Today was our first real work day. I think everyone was a little anxious to get to it, so after morning devotions and breakfast, the team split up into their various disciplines and went to work. The civil engineers split up – two of them took the hand auger out to dig bore holes for the percolation tests (these are the tests we use to figure out how well the soil will disperse the wastewater), and the other two went down the road to test the closest water sources, which happened to be the well at the church we visited yesterday and a nearby neighbor’s well. The architects got back to work on the master plan and drainage plans. We got a great look at how things are currently draining later in the day when we had our first major thunderstorm blow through.
Things went pretty well for most of the day with a lot of progress in all areas, but around 4pm it clouded over (after a morning without a cloud in the sky) and an authentic Ugandan thunder and wind storm blew in, effectively shutting us down. It was the first wind/rain storm the ministry has experienced since moving onto the site in December, so they found out where blowing and flowing water is going to cause problems on the sloped site…which is basically everywhere! The windows have glass louvers that don’t close, so most every building got soaked on the inside – including the computer lab and the room where we’re staying. Fortunately, the workers moved the computers and we moved our beds to the middle of the room before they were too drenched.
I suppose I should introduce the team before I get too far into this trip report:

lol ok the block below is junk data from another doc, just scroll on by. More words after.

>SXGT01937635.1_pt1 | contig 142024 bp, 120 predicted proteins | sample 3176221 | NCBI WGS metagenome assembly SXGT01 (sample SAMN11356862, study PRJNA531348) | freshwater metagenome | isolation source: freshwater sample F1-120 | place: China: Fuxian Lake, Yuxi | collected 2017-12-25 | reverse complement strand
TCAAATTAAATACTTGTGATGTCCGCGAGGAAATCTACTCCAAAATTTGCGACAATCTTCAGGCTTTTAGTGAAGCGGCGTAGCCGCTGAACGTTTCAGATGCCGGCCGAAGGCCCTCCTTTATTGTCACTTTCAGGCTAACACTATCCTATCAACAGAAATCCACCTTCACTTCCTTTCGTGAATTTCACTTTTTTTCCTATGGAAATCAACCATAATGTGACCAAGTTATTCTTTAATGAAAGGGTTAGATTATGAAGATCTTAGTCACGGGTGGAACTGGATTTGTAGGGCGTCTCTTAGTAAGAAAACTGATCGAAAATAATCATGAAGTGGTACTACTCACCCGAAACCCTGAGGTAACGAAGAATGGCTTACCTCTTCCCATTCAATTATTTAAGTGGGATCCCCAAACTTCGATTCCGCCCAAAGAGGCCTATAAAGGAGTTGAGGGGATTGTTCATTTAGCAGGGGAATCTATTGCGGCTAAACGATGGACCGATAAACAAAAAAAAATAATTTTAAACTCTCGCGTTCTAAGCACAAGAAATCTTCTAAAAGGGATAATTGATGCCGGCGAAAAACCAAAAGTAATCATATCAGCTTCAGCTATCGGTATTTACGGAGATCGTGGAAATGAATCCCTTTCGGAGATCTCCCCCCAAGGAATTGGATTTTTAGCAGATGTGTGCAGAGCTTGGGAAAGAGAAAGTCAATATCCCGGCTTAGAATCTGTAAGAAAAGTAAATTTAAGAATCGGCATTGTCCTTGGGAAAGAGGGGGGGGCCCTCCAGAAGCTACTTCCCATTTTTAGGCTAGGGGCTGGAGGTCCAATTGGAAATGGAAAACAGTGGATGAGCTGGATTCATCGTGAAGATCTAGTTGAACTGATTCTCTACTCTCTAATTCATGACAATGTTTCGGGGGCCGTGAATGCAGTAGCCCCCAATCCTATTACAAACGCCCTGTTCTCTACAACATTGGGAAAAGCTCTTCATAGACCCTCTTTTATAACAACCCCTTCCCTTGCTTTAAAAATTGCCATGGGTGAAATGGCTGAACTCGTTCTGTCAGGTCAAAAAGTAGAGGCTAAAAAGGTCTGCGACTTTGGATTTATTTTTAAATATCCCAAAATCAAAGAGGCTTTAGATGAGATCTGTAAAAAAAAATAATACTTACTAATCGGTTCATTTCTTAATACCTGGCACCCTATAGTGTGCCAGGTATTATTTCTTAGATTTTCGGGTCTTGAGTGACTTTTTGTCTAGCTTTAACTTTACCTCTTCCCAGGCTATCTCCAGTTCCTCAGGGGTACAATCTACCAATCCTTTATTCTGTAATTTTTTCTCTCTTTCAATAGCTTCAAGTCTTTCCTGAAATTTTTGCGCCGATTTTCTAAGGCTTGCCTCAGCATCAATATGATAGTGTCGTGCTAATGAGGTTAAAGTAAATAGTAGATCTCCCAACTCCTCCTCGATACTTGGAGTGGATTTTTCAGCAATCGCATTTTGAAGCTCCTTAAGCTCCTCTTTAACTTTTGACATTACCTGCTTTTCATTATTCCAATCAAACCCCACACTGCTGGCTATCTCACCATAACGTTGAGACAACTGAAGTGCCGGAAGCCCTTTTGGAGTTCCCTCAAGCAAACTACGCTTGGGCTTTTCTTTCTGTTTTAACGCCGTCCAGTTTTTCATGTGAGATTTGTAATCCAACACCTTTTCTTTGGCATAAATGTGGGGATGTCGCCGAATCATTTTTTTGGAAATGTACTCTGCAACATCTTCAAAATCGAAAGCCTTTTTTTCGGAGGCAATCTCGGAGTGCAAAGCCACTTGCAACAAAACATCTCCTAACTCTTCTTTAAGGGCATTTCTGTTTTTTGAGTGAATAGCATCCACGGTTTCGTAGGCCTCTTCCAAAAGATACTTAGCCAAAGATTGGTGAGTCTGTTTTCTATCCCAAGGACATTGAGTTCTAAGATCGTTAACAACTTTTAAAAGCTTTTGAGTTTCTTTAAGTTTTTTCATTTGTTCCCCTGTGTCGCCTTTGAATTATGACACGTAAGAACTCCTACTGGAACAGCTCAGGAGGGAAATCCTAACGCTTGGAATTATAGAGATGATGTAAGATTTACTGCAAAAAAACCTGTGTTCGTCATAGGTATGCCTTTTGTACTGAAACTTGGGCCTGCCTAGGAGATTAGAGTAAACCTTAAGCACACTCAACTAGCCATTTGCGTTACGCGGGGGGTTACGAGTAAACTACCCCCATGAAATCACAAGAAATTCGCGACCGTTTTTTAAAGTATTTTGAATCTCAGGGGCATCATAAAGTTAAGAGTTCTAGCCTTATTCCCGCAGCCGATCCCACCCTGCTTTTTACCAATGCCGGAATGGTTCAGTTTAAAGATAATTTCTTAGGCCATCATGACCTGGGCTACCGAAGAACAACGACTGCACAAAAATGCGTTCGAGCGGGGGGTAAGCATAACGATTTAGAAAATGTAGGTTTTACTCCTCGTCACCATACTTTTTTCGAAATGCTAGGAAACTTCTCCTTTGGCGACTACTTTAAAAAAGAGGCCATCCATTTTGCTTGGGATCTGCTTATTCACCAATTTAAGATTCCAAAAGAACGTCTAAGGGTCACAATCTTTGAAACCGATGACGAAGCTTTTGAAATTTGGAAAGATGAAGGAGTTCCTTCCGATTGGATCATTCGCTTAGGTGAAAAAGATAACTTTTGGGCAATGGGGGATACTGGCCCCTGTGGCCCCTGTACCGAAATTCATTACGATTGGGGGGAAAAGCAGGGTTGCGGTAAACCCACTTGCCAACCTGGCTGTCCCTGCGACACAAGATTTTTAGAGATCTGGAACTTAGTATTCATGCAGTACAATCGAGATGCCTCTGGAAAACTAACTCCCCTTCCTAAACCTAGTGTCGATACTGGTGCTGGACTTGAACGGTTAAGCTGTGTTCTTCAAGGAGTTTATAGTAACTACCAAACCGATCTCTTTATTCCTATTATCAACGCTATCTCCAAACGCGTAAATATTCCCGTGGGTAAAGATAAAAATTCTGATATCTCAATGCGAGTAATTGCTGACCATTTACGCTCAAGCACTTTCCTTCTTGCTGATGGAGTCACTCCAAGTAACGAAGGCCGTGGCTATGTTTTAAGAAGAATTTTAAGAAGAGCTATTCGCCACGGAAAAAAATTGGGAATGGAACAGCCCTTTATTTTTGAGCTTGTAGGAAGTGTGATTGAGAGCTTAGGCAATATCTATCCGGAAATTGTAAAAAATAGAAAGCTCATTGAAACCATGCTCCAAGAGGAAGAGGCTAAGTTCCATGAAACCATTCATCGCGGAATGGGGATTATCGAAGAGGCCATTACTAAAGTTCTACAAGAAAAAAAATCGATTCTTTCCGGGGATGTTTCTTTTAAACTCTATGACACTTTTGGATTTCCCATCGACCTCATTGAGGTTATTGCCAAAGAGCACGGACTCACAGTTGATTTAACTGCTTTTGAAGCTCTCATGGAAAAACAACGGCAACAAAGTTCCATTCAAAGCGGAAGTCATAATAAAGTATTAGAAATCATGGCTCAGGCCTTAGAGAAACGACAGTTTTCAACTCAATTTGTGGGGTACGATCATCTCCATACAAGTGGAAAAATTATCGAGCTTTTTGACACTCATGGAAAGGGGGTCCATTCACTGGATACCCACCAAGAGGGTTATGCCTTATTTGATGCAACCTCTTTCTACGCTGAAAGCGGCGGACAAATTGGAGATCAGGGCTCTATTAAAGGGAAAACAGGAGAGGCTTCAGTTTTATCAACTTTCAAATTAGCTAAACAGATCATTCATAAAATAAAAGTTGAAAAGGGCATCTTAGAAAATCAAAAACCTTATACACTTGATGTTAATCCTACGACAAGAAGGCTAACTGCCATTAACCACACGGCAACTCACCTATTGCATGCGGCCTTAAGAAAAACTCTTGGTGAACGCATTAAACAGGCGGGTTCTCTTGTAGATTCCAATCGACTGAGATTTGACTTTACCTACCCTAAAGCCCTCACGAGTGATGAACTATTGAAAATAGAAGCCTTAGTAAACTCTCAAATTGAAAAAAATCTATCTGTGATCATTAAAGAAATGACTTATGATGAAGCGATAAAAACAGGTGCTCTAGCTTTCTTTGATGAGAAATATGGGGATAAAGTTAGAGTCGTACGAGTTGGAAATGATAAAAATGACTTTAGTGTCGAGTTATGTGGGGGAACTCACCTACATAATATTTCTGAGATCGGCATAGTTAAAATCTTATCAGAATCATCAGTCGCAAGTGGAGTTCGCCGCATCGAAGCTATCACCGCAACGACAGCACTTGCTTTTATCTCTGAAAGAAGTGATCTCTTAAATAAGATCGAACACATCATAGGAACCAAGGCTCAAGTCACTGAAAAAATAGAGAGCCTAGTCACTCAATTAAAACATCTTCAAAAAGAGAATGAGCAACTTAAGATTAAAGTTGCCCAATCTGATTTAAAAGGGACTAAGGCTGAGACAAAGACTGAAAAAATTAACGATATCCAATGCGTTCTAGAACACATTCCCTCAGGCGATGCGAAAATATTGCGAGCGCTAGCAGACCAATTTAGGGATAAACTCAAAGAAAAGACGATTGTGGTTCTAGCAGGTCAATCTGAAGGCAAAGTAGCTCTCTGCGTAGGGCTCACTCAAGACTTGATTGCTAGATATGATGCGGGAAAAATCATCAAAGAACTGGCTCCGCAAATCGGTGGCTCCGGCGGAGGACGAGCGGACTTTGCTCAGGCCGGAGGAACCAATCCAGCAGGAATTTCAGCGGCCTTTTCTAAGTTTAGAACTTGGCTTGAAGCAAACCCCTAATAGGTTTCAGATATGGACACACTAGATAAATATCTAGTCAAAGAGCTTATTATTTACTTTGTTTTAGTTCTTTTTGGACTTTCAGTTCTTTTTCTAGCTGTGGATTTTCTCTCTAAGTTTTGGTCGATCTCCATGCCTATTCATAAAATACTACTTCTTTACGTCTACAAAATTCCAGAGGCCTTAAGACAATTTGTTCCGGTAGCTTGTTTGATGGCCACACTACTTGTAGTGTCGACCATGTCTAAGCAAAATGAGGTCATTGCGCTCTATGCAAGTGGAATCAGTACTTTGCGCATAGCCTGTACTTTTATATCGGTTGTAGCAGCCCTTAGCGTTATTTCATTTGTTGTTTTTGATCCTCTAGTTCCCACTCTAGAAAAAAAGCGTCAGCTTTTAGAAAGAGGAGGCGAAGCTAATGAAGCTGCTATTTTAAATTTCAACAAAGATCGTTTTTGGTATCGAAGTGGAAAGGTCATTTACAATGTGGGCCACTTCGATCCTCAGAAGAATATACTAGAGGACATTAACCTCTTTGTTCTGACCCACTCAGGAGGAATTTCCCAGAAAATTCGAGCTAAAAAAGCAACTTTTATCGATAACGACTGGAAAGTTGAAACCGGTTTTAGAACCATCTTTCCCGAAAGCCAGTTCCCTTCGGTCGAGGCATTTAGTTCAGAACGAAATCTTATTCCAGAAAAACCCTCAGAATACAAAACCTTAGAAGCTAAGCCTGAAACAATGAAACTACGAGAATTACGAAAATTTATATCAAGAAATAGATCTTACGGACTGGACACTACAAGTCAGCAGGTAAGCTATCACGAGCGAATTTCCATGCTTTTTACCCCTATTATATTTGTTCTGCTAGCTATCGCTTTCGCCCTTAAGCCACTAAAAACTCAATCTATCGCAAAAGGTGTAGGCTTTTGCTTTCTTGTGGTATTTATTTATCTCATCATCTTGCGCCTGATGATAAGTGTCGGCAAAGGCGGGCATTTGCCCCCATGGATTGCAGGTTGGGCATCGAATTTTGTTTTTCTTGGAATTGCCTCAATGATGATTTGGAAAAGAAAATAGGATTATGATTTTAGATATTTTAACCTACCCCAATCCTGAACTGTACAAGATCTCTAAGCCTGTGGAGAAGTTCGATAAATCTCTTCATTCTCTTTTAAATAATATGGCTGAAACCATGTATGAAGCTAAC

Jonathan – volunteer civil engineer from Indianapolis
Ryan – volunteer landscape architect from Denver
Gary – volunteer architect from Georgia
Anna Rose – volunteer structural engineer from North Carolina
Rhett – volunteer civil engineer from Ohio
Tom – volunteer mechanical/electrical engineer from Ohio
Ben – volunteer civil engineer from Denver
Alex – EMI engineering intern from Wisconsin
Phil – EMI engineering intern from Northern Ireland
Jeff – the American ministry contact and also a friend of mine from our time in Uganda
The team is getting along great and it was great to have our first full work-day.
The team: Top row (l to r) Rhett, me, Jonathan, and Tom. Bottom row (l to r) Alex, Ryan, Anna Rose, Ben, Phil and GaryTuesday, February 1
Well, last night was interesting – came close to one of the worst-case scenarios (in my book) for a trip! No danger or anything like that, but as far as my anxieties go on trips, it’s one of the worst-case scenarios. I went to bed at 11:15pm, but couldn’t fall asleep until around midnight. At 1:15am, I woke up to go to the bathroom (short-call), but started realizing quickly that I wasn’t feeling good. This feeling of nausea and general stomach unsettledness continued progressing for about an hour. In the meantime, a thunderstorm began to brew pretty quickly outside and before long it was raining hard and windy with lightning strikes were all around.
I started thinking about what my plan was if I continued on this path of getting sick. The toilet we’re using is a pit latrine that is about 150 yards away, down a little dirt path that has a couple of steep parts that are a little tricky to navigate even when the ground is dry. Add a heavy downpour and it becomes quite a slippery mess, not to mention the fact that I’d be drenched inside of 10 steps out in this kind of rain storm. There really was no solution – if I suddenly had to throw up or go to the bathroom, there is no way I’d have made it 150 yards in the pouring rain to the pit latrine (which is not exactly an ideal place to be throwing up or sick, I should mention!).